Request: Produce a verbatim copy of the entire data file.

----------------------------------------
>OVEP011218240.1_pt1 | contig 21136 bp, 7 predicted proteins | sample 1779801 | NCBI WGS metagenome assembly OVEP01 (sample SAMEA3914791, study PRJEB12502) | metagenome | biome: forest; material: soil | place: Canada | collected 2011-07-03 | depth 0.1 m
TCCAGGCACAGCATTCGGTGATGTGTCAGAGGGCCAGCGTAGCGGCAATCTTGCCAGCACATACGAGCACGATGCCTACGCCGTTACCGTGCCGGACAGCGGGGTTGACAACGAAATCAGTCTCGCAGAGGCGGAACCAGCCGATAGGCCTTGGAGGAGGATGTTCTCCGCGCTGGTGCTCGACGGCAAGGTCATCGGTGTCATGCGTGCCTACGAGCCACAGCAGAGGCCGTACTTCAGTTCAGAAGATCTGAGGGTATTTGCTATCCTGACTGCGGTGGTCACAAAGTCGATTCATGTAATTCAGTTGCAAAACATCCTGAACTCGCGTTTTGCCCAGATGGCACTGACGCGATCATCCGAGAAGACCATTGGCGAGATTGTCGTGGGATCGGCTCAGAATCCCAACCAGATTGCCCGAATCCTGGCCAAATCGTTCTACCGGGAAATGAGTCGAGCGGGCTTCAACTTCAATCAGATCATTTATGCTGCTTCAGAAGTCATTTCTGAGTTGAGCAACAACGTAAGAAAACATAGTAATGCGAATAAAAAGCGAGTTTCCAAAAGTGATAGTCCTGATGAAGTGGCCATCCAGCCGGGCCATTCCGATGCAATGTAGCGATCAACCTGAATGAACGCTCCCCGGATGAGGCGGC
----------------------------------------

>OVEP011218240.1_pt1 | contig 21136 bp, 7 predicted proteins | sample 1779801 | NCBI WGS metagenome assembly OVEP01 (sample SAMEA3914791, study PRJEB12502) | metagenome | biome: forest; material: soil | place: Canada | collected 2011-07-03 | depth 0.1 m
TCCAGGCACAGCATTCGGTGATGTGTCAGAGGGCCAGCGTAGCGGCAATCTTGCCAGCACATACGAGCACGATGCCTACGCCGTTACCGTGCCGGACAGCGGGGTTGACAACGAAATCAGTCTCGCAGAGGCGGAACCAGCCGATAGGCCTTGGAGGAGGATGTTCTCCGCGCTGGTGCTCGACGGCAAGGTCATCGGTGTCATGCGTGCCTACGAGCCACAGCAGAGGCCGTACTTCAGTTCAGAAGATCTGAGGGTATTTGCTATCCTGACTGCGGTGGTCACAAAGTCGATTCATGTAATTCAGTTGCAAAACATCCTGAACTCGCGTTTTGCCCAGATGGCACTGACGCGATCATCCGAGAAGACCATTGGCGAGATTGTCGTGGGATCGGCTCAGAATCCCAACCAGATTGCCCGAATCCTGGCCAAATCGTTCTACCGGGAAATGAGTCGAGCGGGCTTCAACTTCAATCAGATCATTTATGCTGCTTCAGAAGTCATTTCTGAGTTGAGCAACAACGTAAGAAAACATAGTAATGCGAATAAAAAGCGAGTTTCCAAAAGTGATAGTCCTGATGAAGTGGCCATCCAGCCGGGCCATTCCGATGCAATGTAGCGATCAACCTGAATGAACGCTCCCCGGATGAGGCGGC